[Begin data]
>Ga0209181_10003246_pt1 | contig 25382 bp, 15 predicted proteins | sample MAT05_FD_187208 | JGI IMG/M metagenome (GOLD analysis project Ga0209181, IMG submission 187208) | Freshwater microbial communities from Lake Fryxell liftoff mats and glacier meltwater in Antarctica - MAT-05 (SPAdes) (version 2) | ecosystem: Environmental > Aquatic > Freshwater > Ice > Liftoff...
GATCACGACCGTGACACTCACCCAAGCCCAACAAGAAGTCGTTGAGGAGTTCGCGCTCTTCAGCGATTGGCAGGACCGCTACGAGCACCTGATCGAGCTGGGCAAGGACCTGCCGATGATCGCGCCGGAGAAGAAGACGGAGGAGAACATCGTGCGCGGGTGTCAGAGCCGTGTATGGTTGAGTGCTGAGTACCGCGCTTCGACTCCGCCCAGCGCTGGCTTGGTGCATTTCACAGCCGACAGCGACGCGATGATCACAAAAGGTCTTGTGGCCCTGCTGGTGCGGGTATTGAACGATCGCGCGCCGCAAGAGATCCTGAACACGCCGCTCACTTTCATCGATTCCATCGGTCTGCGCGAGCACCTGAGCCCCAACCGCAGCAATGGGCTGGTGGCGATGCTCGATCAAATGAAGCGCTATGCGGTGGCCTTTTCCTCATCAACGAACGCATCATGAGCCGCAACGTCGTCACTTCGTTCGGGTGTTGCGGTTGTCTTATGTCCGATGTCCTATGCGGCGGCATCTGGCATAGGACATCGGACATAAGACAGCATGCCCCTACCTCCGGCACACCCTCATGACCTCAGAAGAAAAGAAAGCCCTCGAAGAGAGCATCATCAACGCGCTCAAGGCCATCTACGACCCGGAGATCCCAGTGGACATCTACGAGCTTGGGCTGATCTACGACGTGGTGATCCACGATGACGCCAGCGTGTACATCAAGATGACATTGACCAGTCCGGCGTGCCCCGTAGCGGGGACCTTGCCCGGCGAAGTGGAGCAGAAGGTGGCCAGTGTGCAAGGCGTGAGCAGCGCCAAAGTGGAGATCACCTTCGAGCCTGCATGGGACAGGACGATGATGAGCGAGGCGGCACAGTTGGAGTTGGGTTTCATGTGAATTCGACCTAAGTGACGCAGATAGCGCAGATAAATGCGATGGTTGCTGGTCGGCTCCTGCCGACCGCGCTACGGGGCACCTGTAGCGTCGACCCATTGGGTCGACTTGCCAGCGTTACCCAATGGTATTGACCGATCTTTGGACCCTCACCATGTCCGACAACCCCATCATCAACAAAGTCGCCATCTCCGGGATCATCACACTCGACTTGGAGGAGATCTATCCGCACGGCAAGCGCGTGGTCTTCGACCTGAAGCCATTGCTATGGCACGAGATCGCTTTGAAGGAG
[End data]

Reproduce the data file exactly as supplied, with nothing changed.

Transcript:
>Ga0209181_10003246_pt1 | contig 25382 bp, 15 predicted proteins | sample MAT05_FD_187208 | JGI IMG/M metagenome (GOLD analysis project Ga0209181, IMG submission 187208) | Freshwater microbial communities from Lake Fryxell liftoff mats and glacier meltwater in Antarctica - MAT-05 (SPAdes) (version 2) | ecosystem: Environmental > Aquatic > Freshwater > Ice > Liftoff...
GATCACGACCGTGACACTCACCCAAGCCCAACAAGAAGTCGTTGAGGAGTTCGCGCTCTTCAGCGATTGGCAGGACCGCTACGAGCACCTGATCGAGCTGGGCAAGGACCTGCCGATGATCGCGCCGGAGAAGAAGACGGAGGAGAACATCGTGCGCGGGTGTCAGAGCCGTGTATGGTTGAGTGCTGAGTACCGCGCTTCGACTCCGCCCAGCGCTGGCTTGGTGCATTTCACAGCCGACAGCGACGCGATGATCACAAAAGGTCTTGTGGCCCTGCTGGTGCGGGTATTGAACGATCGCGCGCCGCAAGAGATCCTGAACACGCCGCTCACTTTCATCGATTCCATCGGTCTGCGCGAGCACCTGAGCCCCAACCGCAGCAATGGGCTGGTGGCGATGCTCGATCAAATGAAGCGCTATGCGGTGGCCTTTTCCTCATCAACGAACGCATCATGAGCCGCAACGTCGTCACTTCGTTCGGGTGTTGCGGTTGTCTTATGTCCGATGTCCTATGCGGCGGCATCTGGCATAGGACATCGGACATAAGACAGCATGCCCCTACCTCCGGCACACCCTCATGACCTCAGAAGAAAAGAAAGCCCTCGAAGAGAGCATCATCAACGCGCTCAAGGCCATCTACGACCCGGAGATCCCAGTGGACATCTACGAGCTTGGGCTGATCTACGACGTGGTGATCCACGATGACGCCAGCGTGTACATCAAGATGACATTGACCAGTCCGGCGTGCCCCGTAGCGGGGACCTTGCCCGGCGAAGTGGAGCAGAAGGTGGCCAGTGTGCAAGGCGTGAGCAGCGCCAAAGTGGAGATCACCTTCGAGCCTGCATGGGACAGGACGATGATGAGCGAGGCGGCACAGTTGGAGTTGGGTTTCATGTGAATTCGACCTAAGTGACGCAGATAGCGCAGATAAATGCGATGGTTGCTGGTCGGCTCCTGCCGACCGCGCTACGGGGCACCTGTAGCGTCGACCCATTGGGTCGACTTGCCAGCGTTACCCAATGGTATTGACCGATCTTTGGACCCTCACCATGTCCGACAACCCCATCATCAACAAAGTCGCCATCTCCGGGATCATCACACTCGACTTGGAGGAGATCTATCCGCACGGCAAGCGCGTGGTCTTCGACCTGAAGCCATTGCTATGGCACGAGATCGCTTTGAAGGAG